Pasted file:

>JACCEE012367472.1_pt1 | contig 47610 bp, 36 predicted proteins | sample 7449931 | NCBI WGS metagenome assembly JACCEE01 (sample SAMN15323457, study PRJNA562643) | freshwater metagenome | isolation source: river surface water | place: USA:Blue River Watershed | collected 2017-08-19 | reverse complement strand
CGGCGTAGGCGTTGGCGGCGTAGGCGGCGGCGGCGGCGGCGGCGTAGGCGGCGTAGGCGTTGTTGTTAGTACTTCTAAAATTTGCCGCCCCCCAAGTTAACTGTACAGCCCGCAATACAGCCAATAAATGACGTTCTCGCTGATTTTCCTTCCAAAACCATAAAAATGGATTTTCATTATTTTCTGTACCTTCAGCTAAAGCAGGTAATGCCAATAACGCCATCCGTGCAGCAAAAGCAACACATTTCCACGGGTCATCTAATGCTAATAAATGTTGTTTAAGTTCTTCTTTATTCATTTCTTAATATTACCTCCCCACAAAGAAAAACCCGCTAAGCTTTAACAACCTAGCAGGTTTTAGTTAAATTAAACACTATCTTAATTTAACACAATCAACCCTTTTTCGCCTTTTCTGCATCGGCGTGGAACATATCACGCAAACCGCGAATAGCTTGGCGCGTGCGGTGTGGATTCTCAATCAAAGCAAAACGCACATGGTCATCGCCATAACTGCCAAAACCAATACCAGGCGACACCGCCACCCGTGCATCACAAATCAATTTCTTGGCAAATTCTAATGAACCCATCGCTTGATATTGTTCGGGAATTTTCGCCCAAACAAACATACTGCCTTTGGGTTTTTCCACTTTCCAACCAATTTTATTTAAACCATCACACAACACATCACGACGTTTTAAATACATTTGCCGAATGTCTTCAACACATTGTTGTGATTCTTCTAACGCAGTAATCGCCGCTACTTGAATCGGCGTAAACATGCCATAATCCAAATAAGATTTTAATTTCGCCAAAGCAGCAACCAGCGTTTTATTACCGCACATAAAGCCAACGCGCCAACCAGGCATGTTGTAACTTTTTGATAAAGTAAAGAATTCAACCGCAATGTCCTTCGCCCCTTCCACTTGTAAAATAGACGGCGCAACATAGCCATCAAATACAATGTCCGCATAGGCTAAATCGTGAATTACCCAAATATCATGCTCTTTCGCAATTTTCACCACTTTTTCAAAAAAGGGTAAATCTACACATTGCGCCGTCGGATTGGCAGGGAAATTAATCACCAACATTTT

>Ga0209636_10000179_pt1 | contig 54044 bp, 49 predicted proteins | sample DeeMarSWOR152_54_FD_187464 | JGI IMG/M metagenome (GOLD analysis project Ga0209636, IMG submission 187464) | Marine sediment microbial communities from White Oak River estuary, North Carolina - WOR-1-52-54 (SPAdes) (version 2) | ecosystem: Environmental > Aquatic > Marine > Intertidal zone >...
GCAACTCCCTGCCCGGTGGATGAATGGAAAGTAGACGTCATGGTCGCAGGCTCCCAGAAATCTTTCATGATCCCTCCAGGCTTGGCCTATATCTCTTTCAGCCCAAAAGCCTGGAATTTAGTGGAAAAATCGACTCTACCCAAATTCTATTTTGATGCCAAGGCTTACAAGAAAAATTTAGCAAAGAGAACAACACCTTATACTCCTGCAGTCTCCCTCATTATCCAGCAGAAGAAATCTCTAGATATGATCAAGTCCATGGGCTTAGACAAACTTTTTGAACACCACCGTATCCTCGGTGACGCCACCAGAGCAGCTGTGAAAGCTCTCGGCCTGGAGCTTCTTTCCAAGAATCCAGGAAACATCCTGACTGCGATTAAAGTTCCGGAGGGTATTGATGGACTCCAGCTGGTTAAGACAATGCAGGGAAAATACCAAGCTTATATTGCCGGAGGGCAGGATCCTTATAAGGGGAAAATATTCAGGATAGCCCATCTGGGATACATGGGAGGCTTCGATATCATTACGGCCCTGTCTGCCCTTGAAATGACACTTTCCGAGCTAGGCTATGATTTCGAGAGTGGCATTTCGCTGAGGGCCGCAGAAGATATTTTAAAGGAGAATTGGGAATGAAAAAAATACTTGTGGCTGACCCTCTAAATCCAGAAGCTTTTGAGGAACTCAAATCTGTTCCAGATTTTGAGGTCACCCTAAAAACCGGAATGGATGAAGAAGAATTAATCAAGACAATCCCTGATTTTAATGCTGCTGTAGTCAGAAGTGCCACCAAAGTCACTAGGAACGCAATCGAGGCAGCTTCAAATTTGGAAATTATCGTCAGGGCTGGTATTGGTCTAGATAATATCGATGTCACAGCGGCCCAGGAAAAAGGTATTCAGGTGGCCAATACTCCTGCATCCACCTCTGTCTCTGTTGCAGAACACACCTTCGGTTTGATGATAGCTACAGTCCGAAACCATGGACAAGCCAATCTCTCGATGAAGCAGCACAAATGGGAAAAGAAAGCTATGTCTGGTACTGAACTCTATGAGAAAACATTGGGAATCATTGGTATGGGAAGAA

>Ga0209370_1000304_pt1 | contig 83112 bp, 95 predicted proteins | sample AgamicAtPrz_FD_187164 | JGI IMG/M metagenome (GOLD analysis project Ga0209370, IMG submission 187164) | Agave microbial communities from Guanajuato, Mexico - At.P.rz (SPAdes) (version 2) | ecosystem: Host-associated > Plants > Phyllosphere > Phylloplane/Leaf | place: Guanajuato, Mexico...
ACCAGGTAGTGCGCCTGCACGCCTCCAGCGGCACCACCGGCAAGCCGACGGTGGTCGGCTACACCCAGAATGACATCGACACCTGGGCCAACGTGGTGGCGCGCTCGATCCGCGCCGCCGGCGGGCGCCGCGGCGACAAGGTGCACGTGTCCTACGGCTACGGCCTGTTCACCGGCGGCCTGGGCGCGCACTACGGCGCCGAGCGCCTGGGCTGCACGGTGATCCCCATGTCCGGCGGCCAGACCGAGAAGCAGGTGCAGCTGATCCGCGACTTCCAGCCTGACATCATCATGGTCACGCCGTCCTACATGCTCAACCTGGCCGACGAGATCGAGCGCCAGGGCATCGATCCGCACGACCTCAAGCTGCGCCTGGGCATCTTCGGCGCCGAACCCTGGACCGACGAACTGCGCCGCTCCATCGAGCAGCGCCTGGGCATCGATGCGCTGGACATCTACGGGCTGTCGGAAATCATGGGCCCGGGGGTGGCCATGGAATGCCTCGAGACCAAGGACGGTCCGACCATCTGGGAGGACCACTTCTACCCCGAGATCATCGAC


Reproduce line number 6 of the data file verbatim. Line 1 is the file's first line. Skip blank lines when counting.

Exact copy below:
ACCAGGTAGTGCGCCTGCACGCCTCCAGCGGCACCACCGGCAAGCCGACGGTGGTCGGCTACACCCAGAATGACATCGACACCTGGGCCAACGTGGTGGCGCGCTCGATCCGCGCCGCCGGCGGGCGCCGCGGCGACAAGGTGCACGTGTCCTACGGCTACGGCCTGTTCACCGGCGGCCTGGGCGCGCACTACGGCGCCGAGCGCCTGGGCTGCACGGTGATCCCCATGTCCGGCGGCCAGACCGAGAAGCAGGTGCAGCTGATCCGCGACTTCCAGCCTGACATCATCATGGTCACGCCGTCCTACATGCTCAACCTGGCCGACGAGATCGAGCGCCAGGGCATCGATCCGCACGACCTCAAGCTGCGCCTGGGCATCTTCGGCGCCGAACCCTGGACCGACGAACTGCGCCGCTCCATCGAGCAGCGCCTGGGCATCGATGCGCTGGACATCTACGGGCTGTCGGAAATCATGGGCCCGGGGGTGGCCATGGAATGCCTCGAGACCAAGGACGGTCCGACCATCTGGGAGGACCACTTCTACCCCGAGATCATCGAC